Powder Post Beetle Control For Log Cabins
You have a log cabin, you like the rustic look, clean and fresh. You notice pin holes appearing on the wood surface and a powdery sawdust trickling down the rough surface of the wood on to your Flying Canvasback Wall Mount. You have powder Post beetle and they are second to termites. They damage the wood from the inside out. They infested the tree when it was still standing or in the lumber yard.
Powder post Beetle have four stages of growth, egg, larva, pupa and adult. The adult beetle is 1/12 to 1/5 inch long and seldom seen. It is the larva that does the damage, they are after the starch content of the wood. The less starch in the wood, the more tunneling the larva does. After many months of tunneling and feeding on the starch the larva will migrate and pupate just below the surface of the wood. After a matter of days or weeks depending on temperature the adult will emerge from its pupa case and chew a tiny exit hole, leaving more powdery sawdust on your Flying Wood Duck Wall Mount. The male and female will mate, the male dies and the female penetrates the pores of the wood with its ovapositor, deposits eggs, larva emerge from the eggs and the process starts all over again.
Normally you would spray the surfaces of the infested area with a residual insecticide to the point of run-off and only in areas that were not living spaces. In homes that have wall coverings i.e. sheetrock, you will not get these infestations unless its in the beams of the cellar or crawl area that are not covered or finished. Years back we would use insecticides such as Chlordane, Lindane and Dursban just to name a few but they have long been banned. In order to control or eliminate the powder post beetle you have to treat all the surfaces of the infested area.
Using insecticide in the living spaces (bedrooms, kitchen, living room) of log cabins and other rustic, country dwellings that have natural wood finishes is not advisable.You want to keep that natural rustic, country home look. This can be done by applying a clear sealer i. e. polyurethane gloss, semi-gloss or satin finish. The satin finish does not shine as much as the gloss or semi-gloss and may give a more natural look. Its just like painting a room and its probably the closest your going to get to keeping that natural look. Once the finish is applied it will continue to emerge for many months until they are all out. The female cannot penetrate the sealed pores of the wood with its ovapositor thus interrupting the next generation of beetles.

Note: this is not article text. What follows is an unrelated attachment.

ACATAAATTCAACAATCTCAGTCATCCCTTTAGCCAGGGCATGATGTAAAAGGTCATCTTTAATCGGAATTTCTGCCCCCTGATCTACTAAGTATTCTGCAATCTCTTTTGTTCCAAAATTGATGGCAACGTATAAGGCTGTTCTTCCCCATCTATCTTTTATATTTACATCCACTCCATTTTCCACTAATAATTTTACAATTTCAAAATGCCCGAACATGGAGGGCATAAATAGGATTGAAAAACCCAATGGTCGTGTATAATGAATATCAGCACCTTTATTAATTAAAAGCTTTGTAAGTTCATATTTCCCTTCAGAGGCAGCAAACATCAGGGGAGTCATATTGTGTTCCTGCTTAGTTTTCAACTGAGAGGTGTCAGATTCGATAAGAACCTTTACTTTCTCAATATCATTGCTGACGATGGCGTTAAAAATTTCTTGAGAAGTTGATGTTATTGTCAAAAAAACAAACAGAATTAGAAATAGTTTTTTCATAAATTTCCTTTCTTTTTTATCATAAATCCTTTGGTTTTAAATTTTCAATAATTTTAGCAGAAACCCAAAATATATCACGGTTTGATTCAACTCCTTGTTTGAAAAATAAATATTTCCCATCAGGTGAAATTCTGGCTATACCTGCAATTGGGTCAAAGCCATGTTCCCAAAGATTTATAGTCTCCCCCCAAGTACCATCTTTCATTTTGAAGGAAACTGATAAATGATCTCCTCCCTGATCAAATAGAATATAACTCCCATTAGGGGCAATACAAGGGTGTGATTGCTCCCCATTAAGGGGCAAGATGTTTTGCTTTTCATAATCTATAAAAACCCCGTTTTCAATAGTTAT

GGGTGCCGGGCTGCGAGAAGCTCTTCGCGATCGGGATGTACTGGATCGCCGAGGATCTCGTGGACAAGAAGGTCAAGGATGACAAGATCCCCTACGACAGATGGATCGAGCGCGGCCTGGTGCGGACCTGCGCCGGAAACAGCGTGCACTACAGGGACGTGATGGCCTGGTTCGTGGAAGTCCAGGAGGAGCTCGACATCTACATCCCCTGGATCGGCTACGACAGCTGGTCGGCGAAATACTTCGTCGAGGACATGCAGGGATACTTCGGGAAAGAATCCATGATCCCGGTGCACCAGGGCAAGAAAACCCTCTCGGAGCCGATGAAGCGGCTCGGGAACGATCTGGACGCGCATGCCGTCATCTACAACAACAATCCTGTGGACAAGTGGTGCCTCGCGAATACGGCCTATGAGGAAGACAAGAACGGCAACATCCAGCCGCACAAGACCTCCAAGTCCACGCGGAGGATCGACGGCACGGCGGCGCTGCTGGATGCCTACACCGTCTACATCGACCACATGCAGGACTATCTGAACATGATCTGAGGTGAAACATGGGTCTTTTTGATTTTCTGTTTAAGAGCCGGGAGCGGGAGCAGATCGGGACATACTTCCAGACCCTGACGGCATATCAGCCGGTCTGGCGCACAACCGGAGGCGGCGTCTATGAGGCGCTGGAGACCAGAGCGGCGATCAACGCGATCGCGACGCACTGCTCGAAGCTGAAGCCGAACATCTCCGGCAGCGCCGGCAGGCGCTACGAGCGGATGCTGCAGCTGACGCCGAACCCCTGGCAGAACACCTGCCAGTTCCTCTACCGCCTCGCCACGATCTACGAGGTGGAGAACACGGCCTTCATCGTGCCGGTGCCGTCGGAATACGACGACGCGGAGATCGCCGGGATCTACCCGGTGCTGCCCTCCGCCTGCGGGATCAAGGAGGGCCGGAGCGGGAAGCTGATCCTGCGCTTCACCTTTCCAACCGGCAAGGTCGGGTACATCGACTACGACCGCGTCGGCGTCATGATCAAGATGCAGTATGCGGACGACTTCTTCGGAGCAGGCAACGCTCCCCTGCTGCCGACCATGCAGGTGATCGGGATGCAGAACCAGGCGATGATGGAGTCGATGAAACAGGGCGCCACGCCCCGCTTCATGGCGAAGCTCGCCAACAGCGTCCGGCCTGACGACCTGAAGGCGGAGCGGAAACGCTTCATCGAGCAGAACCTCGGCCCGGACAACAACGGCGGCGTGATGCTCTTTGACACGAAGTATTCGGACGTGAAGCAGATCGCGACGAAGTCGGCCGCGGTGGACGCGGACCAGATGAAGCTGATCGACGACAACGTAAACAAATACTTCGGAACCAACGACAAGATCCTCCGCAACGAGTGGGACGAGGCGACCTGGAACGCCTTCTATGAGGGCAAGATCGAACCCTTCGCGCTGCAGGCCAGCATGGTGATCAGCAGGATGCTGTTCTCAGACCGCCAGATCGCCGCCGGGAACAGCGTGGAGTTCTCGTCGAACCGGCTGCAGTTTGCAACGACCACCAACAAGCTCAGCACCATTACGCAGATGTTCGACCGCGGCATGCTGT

You can use insecticide on the outside if you want to. If it already has a finish, the application is not necessary. One of the newer powder post beetle insecticides is called Tim-Bor. This can be purchased at your local “Do-It-Yourself Pest Control” store, if you are lucky enough to have one. If not, this is a chance to get rid of some insecticide concentrate that has been sitting on the shelf. If you have a residual concentrate i.e. Chlordane, Lindane, Dursban or some other insecticide labeled for powder post beetle, use it. Make sure you read the entire label and follow all safety and hazard warnings.
To avoid splash back, spray the raw wood at low pressure to the point of run-off with diluted insecticide. In high areas a ladder may be useful. Do not spray on windy days to avoid drift. When spraying overhead wear rubber gloves, a hat, glasses and a respirator to avoid breathing in air bound particles. The average 24 ft. x 40 ft. home will take about 3 gallons of diluted material. If you have some diluted insecticide left over, keep spraying until it is all gone. Keep children and domestic pets out of the area during the application and until dry (4 to 5 hours depending on weather conditions).